|This article does not cite any references or sources. (December 2013)|
An Ethernet extender (also network extender or LAN extender) is any device used to extend an Ethernet or network segment beyond its inherent distance limitation which is approximately 100 metres (330 ft) for most common forms of twisted pair Ethernet. These devices employ a variety of transmission technologies and physical media (wireless, copper wire, fiber-optic cable, coaxial cable).
Extenders that use copper wire include 2- and 4-wire variants using unconditioned copper wiring to extend a LANs. Network extenders use various methods (line encodings), such as TC-PAM, 2B1Q or DMT, to transmit information. While transmitting over copper wire does not allow for the speeds that fiber-optic transmission does, it allows the use of existing voice-grade copper or CCTV coaxial cable wiring. Copper-based Ethernet extenders must be used on unconditioned wire (without load coils), such as unused twisted pairs and alarm circuits.
Connecting a private LAN between buildings or more distant locations is a challenge. Wi-Fi requires a clear line-of-sight, special antennas, and is subject to weather. If the buildings are within 100m, a normal Ethernet cable segment can be used, with due consideration of potential grounding problems between the locations. Up to 200m, it may be possible to set up an ordinary Ethernet bridge or router in the middle, if power and weather protection can be arranged.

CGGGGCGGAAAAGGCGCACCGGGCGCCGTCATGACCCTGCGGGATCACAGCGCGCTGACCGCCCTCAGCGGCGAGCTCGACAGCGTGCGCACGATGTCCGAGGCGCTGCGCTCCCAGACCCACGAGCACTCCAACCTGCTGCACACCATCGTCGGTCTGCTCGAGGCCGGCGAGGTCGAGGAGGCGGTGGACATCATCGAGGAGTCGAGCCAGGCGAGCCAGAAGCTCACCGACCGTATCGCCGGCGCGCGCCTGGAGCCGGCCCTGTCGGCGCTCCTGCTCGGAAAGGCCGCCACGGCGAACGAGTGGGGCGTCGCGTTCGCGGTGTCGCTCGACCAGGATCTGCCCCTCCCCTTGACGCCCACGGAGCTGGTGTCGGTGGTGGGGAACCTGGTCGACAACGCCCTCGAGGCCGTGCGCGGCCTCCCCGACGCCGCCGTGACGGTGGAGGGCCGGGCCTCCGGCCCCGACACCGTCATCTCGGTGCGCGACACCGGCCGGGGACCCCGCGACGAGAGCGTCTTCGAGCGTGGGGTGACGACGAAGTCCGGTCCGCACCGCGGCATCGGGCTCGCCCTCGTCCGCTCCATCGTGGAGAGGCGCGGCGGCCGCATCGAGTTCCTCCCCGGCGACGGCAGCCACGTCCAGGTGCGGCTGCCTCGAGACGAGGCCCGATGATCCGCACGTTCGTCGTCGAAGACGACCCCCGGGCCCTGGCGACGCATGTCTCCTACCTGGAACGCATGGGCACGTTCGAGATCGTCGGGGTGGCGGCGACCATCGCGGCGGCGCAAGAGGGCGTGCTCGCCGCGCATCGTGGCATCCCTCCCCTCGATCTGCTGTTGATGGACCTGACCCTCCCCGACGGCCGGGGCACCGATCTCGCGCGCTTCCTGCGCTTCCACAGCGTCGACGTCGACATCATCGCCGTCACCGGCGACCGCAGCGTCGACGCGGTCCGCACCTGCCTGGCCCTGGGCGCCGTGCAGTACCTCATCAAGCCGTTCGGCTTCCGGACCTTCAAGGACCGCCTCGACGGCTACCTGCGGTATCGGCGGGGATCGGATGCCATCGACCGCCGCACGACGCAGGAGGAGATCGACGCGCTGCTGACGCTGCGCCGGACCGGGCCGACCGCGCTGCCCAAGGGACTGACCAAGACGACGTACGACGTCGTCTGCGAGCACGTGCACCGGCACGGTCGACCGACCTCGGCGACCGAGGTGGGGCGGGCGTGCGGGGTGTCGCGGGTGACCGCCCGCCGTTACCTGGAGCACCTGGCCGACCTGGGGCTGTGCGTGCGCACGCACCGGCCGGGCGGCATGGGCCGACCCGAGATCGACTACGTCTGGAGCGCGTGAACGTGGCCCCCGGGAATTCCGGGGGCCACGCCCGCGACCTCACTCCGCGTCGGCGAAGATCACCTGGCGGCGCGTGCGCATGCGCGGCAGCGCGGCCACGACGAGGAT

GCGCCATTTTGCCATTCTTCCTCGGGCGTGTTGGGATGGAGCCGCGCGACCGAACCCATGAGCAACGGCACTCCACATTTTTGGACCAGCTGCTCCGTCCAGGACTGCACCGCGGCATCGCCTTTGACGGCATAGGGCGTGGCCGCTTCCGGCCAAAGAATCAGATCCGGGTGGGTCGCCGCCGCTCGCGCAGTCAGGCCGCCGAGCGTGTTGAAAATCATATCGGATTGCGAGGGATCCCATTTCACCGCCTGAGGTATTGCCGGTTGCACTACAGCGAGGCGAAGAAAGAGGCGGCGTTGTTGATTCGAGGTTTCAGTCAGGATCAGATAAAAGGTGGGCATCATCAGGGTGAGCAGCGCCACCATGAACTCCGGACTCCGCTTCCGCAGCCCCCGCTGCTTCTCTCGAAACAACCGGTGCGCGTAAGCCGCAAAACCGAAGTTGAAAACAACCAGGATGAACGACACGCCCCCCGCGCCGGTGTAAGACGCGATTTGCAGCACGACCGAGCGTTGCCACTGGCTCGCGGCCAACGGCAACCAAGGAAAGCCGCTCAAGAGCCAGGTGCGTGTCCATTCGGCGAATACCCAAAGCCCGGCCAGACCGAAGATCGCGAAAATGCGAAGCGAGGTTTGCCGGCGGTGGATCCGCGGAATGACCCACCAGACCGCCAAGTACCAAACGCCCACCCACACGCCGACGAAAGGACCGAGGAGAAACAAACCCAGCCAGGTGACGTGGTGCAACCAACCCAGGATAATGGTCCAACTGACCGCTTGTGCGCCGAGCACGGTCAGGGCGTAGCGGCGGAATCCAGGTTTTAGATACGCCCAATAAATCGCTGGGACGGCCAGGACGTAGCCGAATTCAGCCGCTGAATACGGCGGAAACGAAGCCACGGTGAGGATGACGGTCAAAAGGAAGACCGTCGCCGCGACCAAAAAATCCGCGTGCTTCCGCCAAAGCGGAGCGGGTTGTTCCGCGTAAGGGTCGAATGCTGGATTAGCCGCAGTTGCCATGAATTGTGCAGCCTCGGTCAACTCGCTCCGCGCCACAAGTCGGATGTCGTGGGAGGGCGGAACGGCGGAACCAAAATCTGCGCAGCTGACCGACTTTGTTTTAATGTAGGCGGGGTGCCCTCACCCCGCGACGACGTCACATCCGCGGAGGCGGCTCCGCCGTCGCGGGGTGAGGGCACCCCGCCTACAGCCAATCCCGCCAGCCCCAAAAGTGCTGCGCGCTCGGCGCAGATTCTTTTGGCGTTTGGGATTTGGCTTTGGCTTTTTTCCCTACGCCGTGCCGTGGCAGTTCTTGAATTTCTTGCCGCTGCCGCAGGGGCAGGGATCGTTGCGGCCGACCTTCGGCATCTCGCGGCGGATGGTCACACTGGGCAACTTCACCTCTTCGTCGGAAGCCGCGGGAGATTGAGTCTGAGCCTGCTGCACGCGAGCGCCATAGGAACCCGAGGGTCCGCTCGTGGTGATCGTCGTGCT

Fiber optic connection is ideal, allowing connections of over a km and high speeds with no electrical shock or surge issues, but is technically specialized and expensive for both the end equipment interfaces and the cable. Damage to the cable requires special skills to repair or total replacement.
Specialized equipment can inter-connect two LANs over a single twisted pair of wires, such as the Moxa IEX Series, Cisco LRE (Long Reach Ethernet), Patton CopperLink or EtherWAN Ethernet Extenders using VDSL technology. Distances of 300 m (1000 feet) at 50 Mbit/s up to 8 km (5.0 mi) at 128 kbit/s is possible. Westermo DDW products are capable of 10 miles at 30.3Mbit/s using SHDSL technology. Coaxial cable are often permitting higher speeds and larger distances than twisted pair wires. The equipment is mostly simple to operate, and the connection wire is common, cheap and maintainable.
Ordinary ADSL modems cannot be connected back-to-back, because the ATU-R (ADSL Termination Unit - Remote) units that are used by customers require specialized ATU-C (Central Office) support provided by phone company equipment, usually by a complex and expensive DSLAM (DSL access multiplexer). However some symmetric digital subscriber line (SDSL) modems such as the SpeedStream 5851 can be connected back-to-back, allowing upload and download speeds of about 2Mbit/s over substantial distances, using a simple twisted pair of wires. Back-to-back operation may also be possible with single-pair high-speed digital subscriber line (G.SHDSL) modems.
Similar technologies were standardized as Ethernet in the first mile:
- 2BASE-TL — Full-duplex long reach Point-to-Point link over voice-grade copper wiring. 2BASE-TL PHY can deliver a minimum of 2 Mbit/s and a maximum of 5.69 Mbit/s over distances of up to 2700 m (9,000 ft), using ITU-T G.991.2 (G.SHDSL.bis) technology over a single copper pair.
- 10PASS-TS — Full-duplex short reach Point-to-Point link over voice-grade copper wiring. 10PASS-TS PHY can deliver a minimum of 10 Mbit/s over distances of up to 750 m (2460 ft), using ITU-T G.993.1 (VDSL) technology over a single copper pair.